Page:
Interpersonal psychotherapy for adolescents (IPT-A) is a manualised, time-limited intervention for young people with depression. This systematic review aimed to determine the effectiveness of IPT-A for treating adolescent depression.
A systematic search of relevant electronic databases and study reference lists was conducted. Any study investigating the effectiveness of IPT-A in 12- to 20-year-olds with a depressive disorder was eligible. Synthesis was via narrative summary and meta-analysis.
Twenty studies were identified (10 randomised trials and 10 open trials/case studies), many of which had small sample sizes and were of varying quality. Following IPT-A, participants experienced large improvements in depression symptoms (d = -1.48, p < .0001, k = 17), interpersonal difficulties with a medium effect (d = -0.68, p < .001, k = 8) and in general functioning with a very large effect (d = 2.85, p < .001, k = 8). When compared against control interventions, IPT-A was more effective than non-CBT active controls in reducing depression symptoms (d = -0.64, p < .001, k = 5) and was no different from CBT (d = 0.05, p = .88, k = 2). There was no difference between IPT-A and active control interventions in reducing interpersonal difficulties (d = -0.26, p = .25, k = 5).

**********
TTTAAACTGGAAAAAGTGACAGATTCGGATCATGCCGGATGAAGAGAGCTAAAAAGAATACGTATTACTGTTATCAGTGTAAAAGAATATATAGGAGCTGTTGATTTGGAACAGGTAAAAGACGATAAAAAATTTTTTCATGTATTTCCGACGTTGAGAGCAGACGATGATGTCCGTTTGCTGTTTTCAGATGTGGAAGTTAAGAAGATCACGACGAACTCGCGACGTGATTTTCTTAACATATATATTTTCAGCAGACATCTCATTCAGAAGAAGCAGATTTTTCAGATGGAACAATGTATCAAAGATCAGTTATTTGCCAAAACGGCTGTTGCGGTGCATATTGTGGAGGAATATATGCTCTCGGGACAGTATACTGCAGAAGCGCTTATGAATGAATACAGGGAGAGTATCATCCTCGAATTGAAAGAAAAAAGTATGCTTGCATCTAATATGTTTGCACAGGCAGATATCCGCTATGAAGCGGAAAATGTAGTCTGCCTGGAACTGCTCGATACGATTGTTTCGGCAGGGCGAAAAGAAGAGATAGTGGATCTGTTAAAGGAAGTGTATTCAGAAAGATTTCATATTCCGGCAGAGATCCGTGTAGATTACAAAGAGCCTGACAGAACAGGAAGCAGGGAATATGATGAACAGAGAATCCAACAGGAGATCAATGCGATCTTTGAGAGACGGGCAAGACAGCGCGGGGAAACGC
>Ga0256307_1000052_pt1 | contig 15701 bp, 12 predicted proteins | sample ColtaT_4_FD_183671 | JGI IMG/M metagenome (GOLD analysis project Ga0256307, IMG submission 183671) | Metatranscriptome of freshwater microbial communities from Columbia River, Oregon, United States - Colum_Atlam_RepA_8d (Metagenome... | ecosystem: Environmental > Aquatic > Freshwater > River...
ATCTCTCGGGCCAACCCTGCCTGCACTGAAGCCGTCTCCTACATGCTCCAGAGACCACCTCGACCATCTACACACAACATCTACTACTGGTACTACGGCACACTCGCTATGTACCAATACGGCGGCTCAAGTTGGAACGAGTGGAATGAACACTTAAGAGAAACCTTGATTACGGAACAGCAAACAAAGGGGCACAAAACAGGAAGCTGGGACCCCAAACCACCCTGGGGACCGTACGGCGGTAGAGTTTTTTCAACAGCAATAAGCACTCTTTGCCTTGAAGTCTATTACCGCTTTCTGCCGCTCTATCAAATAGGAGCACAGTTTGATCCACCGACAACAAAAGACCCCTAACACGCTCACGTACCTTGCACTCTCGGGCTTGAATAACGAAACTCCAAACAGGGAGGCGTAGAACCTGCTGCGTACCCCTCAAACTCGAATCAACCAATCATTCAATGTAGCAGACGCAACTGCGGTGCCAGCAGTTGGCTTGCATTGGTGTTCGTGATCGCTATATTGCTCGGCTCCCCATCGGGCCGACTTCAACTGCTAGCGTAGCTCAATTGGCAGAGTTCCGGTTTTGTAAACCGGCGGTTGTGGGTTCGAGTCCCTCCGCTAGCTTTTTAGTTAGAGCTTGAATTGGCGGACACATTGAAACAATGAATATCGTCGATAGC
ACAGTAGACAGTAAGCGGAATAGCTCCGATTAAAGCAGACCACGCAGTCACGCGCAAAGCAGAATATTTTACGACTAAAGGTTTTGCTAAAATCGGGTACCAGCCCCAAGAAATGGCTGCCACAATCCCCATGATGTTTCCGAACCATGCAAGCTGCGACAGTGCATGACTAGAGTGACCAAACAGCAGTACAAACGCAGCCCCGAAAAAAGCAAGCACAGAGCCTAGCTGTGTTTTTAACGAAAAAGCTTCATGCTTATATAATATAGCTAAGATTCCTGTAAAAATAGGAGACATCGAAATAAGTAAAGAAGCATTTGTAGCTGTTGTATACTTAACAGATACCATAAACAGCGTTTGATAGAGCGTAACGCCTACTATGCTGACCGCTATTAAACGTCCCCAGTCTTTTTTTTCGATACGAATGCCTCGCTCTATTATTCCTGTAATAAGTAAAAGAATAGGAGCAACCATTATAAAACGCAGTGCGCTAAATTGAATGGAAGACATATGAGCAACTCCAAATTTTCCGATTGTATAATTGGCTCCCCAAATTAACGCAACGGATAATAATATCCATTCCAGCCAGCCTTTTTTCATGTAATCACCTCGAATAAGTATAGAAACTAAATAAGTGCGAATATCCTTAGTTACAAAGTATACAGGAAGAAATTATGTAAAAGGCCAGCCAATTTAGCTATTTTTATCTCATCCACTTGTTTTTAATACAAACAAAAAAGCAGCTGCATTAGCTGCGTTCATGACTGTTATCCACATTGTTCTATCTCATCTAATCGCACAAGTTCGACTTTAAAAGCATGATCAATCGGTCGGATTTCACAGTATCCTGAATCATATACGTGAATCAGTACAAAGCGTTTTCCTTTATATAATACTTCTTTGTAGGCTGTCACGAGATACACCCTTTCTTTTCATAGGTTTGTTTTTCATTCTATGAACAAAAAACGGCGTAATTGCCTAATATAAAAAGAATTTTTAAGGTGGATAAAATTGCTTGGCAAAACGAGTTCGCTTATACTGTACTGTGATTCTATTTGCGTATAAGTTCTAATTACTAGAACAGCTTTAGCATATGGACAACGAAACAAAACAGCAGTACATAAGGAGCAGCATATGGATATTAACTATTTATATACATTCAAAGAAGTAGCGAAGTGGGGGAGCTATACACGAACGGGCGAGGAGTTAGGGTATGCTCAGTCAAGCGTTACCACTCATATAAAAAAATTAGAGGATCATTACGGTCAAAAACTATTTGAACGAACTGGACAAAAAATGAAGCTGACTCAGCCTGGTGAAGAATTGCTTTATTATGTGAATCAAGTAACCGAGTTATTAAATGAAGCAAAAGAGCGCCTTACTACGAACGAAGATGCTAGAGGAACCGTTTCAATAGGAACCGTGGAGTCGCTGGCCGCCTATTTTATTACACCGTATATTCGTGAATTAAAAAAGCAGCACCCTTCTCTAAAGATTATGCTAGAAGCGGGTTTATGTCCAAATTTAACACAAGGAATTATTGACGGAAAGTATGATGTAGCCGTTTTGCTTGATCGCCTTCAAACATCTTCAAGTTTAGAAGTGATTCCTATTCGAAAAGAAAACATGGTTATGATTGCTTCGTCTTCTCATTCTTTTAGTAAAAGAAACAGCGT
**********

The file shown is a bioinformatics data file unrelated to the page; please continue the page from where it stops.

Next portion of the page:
Interpersonal psychotherapy for adolescents is an effective intervention for adolescent depression, improving a range of relevant outcomes. IPT-A is consistently superior to less structured interventions and performs similarly to CBT. However, these conclusions are cautious, as they are based on a small number of controlled studies, with minor adaptations to the standard IPT-A protocol, and/or were conducted by the intervention developers. Further robust RCTs are therefore required. The lack of superiority in IPT-A for improving interpersonal difficulties highlights a need for studies to explore the underpinning mechanisms of change.
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